Phoenix Declaration

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The Phoenix Declaration is a document prepared by the clergy group No Longer Silent: Clergy for Justice in late 2002 working towards full acceptance and inclusion of LGBT people within Christianity and the world at large. It was released in conjunction with a keynote address by Bishop John Shelby Spong in January 2003.[1] Collecting signatures online, and in public, ecumenical gatherings,[2][3] over 160 Arizona clergy-persons signed on in solidarity.[4]

Almost immediately, an opposition group posted the counter-statement, "Courage, Clarity, and Charity: A Phoenix Declaration," [5][6] aimed at defending "the integrity of God's word" and opposed to "those people and groups who are attempting to subvert the Bible's clear teaching on sexual ethics, particularly homosexuality."[7] The Declaration continues to create controversy in the Phoenix Diocese of the Roman Catholic Church,[8] in part because of Bishop Thomas J. Olmsted's order for nine priests to remove their names from the document.[9][10][11][12][13]

Excerpt from the document[edit]

As Christian clergy we believe it is time to share our perspective concerning Gay, Lesbian, Bi-sexual and Transgendered (GLBT) persons. We celebrate the end of the debate. The verdict is in. Homosexuality is not a sickness, not a choice, and not a sin. We affirm that GLBT persons are distinctive, holy, and precious gifts to all who struggle to become the family of God.

We stand in solidarity as those who are committed to work and pray for full acceptance and inclusion of GLBT persons in our churches and in our world. GLBT persons are condemned and excluded by individuals and institutions, political and religious, who claim to be speaking the truth of Christian teaching. This leads directly and indirectly to intolerance, discrimination, suffering, and even death. Political and religious rhetoric has monopolized the public perception of the stance of Christian persons on this issue. This stance continues to cripple the spirit of innocent people. The Christian faith compels us to be part of the healing for the souls wounded by this tragic, violent, and destructive hatred.

...

And so we call for an end to all religious and civil discrimination against any person based on sexual orientation. All laws must protect the freedoms, rights, and equal legal standing of all persons. We will continue to work for and promote the dignity of GLBT persons and their inclusion in our socio-political, cultural and economic life.[14]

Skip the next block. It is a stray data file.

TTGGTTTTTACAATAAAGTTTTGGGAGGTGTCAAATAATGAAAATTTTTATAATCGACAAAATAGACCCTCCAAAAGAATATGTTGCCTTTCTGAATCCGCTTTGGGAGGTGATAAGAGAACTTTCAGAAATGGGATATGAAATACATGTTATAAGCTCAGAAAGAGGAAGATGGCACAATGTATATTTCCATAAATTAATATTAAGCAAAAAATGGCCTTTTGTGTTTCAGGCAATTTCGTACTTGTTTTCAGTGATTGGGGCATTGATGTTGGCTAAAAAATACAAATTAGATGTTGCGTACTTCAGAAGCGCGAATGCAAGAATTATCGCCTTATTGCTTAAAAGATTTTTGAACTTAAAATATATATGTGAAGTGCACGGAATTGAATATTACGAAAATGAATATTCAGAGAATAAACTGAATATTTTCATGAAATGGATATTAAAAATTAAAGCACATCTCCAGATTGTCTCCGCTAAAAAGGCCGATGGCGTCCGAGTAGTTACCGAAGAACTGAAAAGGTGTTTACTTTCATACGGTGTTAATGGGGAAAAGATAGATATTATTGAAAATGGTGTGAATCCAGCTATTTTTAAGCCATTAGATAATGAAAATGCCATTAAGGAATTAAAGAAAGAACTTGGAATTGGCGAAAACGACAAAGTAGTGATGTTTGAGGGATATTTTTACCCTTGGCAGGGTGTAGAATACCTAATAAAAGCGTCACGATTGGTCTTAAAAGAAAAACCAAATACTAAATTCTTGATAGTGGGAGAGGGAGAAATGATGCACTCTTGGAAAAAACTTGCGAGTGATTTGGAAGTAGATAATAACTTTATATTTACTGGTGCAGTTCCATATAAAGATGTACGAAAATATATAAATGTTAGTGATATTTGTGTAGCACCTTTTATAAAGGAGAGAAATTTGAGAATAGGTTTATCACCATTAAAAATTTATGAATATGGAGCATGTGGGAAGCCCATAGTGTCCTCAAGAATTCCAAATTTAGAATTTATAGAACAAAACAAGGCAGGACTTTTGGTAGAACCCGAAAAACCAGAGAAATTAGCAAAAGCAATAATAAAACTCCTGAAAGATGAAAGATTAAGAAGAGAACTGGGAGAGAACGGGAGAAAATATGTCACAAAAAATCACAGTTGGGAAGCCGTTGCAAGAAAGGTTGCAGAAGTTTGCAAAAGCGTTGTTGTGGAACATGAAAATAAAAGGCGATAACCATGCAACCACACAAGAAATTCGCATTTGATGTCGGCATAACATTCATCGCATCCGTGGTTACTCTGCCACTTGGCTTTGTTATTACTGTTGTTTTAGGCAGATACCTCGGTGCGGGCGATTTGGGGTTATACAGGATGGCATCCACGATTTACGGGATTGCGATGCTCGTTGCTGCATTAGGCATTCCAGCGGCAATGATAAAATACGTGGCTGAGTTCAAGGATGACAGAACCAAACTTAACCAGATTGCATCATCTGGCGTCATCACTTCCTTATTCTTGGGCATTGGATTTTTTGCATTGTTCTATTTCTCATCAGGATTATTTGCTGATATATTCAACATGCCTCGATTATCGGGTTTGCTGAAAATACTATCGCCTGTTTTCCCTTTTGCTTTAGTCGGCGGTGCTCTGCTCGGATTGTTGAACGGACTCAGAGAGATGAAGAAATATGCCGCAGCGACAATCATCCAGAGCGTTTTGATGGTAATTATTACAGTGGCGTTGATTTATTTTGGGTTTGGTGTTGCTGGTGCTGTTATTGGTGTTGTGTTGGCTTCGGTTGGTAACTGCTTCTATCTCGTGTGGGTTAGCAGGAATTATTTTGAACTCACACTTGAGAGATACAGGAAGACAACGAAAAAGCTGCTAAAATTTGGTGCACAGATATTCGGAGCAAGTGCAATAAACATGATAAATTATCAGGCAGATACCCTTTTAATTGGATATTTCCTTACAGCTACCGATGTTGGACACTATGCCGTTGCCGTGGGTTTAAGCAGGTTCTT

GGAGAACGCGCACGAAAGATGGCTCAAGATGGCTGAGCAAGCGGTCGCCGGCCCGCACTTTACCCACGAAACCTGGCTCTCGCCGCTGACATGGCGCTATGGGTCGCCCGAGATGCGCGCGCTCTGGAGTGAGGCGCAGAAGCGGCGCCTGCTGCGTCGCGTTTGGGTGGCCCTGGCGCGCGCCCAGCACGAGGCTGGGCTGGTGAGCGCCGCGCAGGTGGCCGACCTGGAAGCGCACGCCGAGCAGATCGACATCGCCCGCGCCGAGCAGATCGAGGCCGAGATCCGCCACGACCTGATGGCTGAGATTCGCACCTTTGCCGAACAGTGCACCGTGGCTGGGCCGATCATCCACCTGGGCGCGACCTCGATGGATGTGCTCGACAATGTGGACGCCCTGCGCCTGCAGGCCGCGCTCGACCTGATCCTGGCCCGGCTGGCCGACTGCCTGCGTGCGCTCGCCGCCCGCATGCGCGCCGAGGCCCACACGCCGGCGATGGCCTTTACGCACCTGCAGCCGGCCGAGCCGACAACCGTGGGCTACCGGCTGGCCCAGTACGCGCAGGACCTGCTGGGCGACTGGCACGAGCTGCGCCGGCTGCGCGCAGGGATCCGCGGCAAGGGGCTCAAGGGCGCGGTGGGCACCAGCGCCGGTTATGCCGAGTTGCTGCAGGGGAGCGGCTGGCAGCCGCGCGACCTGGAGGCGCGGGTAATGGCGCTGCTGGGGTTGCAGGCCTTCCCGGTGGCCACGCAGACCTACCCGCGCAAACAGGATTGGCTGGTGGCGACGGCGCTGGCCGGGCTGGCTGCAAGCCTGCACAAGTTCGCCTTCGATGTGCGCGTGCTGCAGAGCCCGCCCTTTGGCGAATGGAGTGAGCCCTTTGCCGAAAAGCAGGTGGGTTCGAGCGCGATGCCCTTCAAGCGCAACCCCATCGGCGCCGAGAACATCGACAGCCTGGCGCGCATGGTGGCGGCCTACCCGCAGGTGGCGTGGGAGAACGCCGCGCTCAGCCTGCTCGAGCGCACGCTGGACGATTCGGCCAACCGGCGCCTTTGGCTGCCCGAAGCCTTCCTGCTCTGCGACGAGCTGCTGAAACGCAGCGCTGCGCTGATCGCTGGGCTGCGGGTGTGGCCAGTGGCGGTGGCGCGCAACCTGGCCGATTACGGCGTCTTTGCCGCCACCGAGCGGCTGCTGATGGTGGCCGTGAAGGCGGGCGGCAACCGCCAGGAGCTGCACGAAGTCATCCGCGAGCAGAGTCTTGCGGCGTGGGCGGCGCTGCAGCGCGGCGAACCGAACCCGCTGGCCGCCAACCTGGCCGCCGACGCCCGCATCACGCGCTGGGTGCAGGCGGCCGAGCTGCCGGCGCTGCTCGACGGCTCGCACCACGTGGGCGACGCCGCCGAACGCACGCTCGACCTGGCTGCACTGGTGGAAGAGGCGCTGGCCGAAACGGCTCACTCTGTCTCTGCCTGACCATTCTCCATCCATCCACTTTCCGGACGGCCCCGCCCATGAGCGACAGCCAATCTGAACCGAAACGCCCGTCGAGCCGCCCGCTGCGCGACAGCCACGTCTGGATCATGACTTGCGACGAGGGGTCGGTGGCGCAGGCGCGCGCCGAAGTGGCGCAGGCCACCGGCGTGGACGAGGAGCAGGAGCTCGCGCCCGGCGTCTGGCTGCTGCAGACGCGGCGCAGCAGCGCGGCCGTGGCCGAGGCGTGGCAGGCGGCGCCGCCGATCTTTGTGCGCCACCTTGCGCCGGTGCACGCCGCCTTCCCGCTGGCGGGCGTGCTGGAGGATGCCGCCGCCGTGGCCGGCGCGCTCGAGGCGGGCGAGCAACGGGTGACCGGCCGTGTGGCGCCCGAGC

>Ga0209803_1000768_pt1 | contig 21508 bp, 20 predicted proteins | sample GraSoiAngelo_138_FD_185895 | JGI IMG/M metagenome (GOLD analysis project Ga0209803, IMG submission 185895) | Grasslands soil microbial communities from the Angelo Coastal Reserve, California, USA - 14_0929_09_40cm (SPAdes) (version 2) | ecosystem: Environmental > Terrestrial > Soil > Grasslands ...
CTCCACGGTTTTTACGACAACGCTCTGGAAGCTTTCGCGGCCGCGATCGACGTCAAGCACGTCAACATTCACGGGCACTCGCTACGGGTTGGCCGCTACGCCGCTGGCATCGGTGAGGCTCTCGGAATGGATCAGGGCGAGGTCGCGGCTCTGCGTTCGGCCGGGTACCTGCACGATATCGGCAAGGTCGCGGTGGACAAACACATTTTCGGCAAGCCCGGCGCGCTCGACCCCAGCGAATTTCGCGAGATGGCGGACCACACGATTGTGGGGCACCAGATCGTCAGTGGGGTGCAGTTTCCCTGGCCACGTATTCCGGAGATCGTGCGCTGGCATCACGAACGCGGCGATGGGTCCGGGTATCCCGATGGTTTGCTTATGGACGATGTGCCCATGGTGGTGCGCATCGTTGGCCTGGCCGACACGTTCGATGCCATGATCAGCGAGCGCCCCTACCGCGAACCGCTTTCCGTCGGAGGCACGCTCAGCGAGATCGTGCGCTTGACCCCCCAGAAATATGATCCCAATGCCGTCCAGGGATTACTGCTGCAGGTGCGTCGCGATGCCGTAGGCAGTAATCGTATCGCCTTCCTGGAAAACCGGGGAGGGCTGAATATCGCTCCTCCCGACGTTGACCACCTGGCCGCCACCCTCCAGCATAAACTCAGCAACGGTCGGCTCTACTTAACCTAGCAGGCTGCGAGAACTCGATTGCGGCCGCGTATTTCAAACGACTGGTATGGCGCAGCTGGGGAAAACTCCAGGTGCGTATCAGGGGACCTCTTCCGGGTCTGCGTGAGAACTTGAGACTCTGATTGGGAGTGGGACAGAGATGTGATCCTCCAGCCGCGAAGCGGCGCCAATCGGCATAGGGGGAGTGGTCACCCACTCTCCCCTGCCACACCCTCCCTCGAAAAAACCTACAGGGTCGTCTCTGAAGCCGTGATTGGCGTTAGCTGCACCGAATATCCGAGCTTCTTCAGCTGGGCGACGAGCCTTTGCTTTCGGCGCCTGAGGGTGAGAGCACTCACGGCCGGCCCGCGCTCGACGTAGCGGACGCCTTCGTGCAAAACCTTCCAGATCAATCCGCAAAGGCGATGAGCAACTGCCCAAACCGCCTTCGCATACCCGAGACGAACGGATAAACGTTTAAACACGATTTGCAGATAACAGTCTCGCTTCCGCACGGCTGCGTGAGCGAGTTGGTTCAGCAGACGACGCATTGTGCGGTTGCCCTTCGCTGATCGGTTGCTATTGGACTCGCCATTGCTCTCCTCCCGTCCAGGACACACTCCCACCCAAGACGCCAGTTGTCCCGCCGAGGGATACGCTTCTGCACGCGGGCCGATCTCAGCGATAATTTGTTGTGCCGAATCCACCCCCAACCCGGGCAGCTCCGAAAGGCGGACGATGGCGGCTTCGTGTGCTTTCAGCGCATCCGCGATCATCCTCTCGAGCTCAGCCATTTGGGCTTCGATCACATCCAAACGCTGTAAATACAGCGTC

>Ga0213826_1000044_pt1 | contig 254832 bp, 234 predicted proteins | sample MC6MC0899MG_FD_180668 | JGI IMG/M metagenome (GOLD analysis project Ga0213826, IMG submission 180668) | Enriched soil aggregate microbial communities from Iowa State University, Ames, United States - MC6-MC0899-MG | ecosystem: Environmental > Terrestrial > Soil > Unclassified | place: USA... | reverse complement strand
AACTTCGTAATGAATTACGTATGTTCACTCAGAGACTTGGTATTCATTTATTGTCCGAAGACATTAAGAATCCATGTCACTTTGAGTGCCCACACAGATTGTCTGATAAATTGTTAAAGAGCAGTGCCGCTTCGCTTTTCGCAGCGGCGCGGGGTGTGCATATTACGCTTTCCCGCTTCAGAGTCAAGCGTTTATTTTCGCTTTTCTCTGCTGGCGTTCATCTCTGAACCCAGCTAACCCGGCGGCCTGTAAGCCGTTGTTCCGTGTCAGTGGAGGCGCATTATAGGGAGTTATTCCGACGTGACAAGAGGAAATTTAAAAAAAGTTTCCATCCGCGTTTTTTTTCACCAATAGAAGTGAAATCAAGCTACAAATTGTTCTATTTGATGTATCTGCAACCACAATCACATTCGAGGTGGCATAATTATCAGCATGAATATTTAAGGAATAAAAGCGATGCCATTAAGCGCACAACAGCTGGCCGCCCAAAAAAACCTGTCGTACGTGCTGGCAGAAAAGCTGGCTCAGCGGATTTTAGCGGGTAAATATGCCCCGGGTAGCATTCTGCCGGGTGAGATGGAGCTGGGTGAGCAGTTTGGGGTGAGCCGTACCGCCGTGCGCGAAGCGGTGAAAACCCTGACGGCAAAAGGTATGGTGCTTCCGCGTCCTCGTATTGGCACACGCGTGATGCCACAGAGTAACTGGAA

See also[edit]

References[edit]

  1. ^ John Shelby Spong (February 19, 2003). "No Longer Silent! The Phoenix Declaration". Retrieved July 20, 2011. 
  2. ^ "Pastors gather to decry intolerance". East Valley Tribune. January 30, 2003. Retrieved July 20, 2011. 
  3. ^ "A blow dealt to religious intolerance of gay people". East Valley Tribune. February 2, 2003. Retrieved July 20, 2011. 
  4. ^ "Signers of the No Longer Silent Phoenix Declaration". Retrieved July 20, 2011. 
  5. ^ "Courage, Clarity, and Charity: A Phoenix Declaration". Retrieved July 20, 2011. 
  6. ^ Lawn Griffiths (February 16, 2003). "Gay issue polarizes Valley pastors". East Valley Tribune. Retrieved July 20, 2011. 
  7. ^ "A Phoenix Declaration". Retrieved July 20, 2011. 
  8. ^ John Turner Gililand (July 7, 2008). "Arizona Clergy Clash Over Policies About Homosexuality". CNSNews.com. Retrieved July 20, 2011. 
  9. ^ "Faith leaders urge tolerance of gays". East Valley Tribune. June 9, 2004. Retrieved July 20, 2011. 
  10. ^ Michael Clancy (July 10, 2005). "Priests say they were forced out of ministry". The Arizona Republic. Retrieved July 20, 2011. 
  11. ^ Michael Clancy (November 29, 2005). "Anti-gay edict stirs priest to step aside". The Arizona Republic. Retrieved July 20, 2011. 
  12. ^ Michael Clancy (January 18, 2006). "Mesa pastor taking extended leave of absence". The Arizona Republic. Retrieved July 20, 2011. 
  13. ^ "Bishop of Phoenix excommunicates schismatic priest now living in Southern California". California Catholic Daily. May 11, 2009. Retrieved July 20, 2011. 
  14. ^ "No Longer Silent Phoenix Declaration". Retrieved July 20, 2011. 

External links[edit]